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HOI research | Boards of social hybrid organizations face hurdles in measuring social impact

A recent study reveals that boards of social hybrid organizations encounter significant challenges in implementing social impact measurements. Published in The British Accounting Review, this research sheds light on the difficulties these boards face and offers insights into improving governance practices.

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Struggles in measuring social impact for social hybrids

Social hybrid organizations, like social enterprises and charities, aim to achieve both social and commercial goals. However, they often face conflicting demands from various stakeholders. This study focuses on the challenges that boards of these organizations in Sweden encounter when trying to implement social impact measurements. The research is based on interviews with 36 board chairs and general secretaries.

Identifying obstacles and solutions

The study aimed to identify the obstacles that boards of social hybrid organizations face in measuring social impact and propose potential solutions. The researchers explored how these boards can better navigate the complexities of balancing social and financial performance metrics.

Boards face a significant challenge in implementing social impact measurements due to the lack of standardized metrics and the competing demands of cost efficiency and social outcomes,” said Professor Mattias Nordqvist from the House of Innovation, one of the study’s co-authors.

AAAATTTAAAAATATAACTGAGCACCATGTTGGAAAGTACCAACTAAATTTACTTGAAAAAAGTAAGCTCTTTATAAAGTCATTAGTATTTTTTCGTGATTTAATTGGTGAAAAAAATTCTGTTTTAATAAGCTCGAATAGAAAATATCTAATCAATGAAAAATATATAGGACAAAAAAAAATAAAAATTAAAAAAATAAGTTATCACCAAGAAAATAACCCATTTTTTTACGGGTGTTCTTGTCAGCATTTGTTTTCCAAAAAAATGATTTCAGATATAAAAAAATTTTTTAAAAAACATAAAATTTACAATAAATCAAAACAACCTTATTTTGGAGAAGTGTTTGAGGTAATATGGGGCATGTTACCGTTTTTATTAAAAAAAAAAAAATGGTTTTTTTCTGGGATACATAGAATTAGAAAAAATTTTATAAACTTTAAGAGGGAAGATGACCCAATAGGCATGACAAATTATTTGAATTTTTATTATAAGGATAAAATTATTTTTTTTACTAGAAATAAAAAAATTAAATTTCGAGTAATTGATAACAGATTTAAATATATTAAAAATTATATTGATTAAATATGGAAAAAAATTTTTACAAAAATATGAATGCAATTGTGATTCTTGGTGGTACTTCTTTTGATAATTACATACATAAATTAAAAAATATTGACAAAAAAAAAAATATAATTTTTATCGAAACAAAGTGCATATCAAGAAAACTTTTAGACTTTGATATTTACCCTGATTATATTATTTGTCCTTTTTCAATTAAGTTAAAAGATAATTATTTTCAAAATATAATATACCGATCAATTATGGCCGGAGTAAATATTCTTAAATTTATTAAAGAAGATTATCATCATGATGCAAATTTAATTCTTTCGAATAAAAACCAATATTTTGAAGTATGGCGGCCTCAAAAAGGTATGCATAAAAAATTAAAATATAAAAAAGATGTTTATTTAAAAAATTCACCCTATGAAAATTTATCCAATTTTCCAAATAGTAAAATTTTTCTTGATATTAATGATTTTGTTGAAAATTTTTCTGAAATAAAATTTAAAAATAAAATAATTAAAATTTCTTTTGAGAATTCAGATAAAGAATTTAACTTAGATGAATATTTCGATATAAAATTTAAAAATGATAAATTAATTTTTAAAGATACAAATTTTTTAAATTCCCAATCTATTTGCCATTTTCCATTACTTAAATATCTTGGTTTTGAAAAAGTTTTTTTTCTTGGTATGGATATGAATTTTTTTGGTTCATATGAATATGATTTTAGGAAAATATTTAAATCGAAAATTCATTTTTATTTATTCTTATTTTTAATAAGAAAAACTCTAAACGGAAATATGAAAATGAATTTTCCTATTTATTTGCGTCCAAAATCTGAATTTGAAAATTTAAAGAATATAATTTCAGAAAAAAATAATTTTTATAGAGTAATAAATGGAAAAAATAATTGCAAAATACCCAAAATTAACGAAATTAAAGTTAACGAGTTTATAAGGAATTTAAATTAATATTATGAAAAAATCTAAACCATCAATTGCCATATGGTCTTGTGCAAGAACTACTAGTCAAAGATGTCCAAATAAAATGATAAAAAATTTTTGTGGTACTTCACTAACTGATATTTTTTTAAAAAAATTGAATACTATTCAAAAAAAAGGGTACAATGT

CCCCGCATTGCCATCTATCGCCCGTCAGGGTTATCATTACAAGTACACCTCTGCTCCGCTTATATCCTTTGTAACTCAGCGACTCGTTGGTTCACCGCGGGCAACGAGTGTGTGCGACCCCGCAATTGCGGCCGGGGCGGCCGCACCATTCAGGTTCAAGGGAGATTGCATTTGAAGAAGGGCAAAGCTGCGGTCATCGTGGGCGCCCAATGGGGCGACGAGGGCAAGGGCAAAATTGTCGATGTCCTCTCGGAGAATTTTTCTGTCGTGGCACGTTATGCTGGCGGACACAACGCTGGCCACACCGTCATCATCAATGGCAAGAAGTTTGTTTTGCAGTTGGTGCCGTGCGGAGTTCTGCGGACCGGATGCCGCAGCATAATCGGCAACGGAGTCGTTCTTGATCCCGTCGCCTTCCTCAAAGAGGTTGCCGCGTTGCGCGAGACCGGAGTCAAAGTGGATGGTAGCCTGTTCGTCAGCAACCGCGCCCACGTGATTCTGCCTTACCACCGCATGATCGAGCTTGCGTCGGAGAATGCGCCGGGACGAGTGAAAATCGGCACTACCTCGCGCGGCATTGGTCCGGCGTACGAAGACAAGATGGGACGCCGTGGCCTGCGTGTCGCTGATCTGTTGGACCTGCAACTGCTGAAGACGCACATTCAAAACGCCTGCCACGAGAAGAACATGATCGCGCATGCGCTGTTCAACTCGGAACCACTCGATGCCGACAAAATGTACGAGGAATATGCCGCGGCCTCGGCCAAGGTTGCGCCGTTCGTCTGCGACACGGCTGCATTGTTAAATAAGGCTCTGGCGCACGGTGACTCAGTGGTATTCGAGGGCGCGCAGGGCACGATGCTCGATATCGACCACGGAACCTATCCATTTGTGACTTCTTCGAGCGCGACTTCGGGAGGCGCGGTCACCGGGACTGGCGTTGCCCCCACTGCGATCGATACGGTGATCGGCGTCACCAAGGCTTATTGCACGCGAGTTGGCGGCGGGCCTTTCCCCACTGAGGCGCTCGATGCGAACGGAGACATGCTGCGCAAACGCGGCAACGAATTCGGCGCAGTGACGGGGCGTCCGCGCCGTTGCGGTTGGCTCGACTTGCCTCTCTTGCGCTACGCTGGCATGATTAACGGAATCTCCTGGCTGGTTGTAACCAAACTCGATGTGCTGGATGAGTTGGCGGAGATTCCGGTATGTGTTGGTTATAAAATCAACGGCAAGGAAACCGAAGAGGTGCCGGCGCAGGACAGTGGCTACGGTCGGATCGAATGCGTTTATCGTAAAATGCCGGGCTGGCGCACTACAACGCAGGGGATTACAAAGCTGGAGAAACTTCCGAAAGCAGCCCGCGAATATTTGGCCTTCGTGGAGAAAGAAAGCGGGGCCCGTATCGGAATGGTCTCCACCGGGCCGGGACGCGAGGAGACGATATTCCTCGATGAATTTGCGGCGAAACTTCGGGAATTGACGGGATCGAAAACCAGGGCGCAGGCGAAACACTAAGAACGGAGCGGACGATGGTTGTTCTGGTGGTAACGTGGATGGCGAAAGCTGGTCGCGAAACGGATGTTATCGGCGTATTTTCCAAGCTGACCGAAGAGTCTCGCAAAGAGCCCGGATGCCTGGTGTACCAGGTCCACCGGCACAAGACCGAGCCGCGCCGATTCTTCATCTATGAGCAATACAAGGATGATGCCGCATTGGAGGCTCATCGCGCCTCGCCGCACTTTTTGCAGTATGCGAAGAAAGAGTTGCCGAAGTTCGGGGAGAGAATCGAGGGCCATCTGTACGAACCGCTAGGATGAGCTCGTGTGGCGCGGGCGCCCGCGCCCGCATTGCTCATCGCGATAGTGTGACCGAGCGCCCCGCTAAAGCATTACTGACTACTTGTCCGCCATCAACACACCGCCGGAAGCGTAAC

Key research findings

  • Existing regulations focused on cost efficiency, making it difficult for boards to adopt social impact measurements.
  • Pro bono board members often lack the time and accountability needed to implement comprehensive social impact strategies.
  • Different types of social hybrids—“beneficiary-driven” and “membership-driven”—face unique challenges in measuring social impact.

Improving the future of social hybrid governance

The study suggests that future research should incorporate board-level perspectives to understand better the management of performance measurements in social hybrid organizations. Clearer guidelines and more resources are needed to support boards in their efforts to measure social impact effectively.

“Our findings underscore the necessity for more structured support and clearer guidelines to help boards of social hybrids measure and report on social impact, ensuring these organizations can fulfill their dual missions effectively.” – Dr. Nordqvist.

Meet the researchers

  • Anup Banerjee: Jönköping International Business School, Jönköping University
  • Martin Carlsson-Wall: Department of Accounting, Center for Sports and Business, Stockholm School of Economics
  • Mattias Nordqvist: House of Innovation, Stockholm School of Economics
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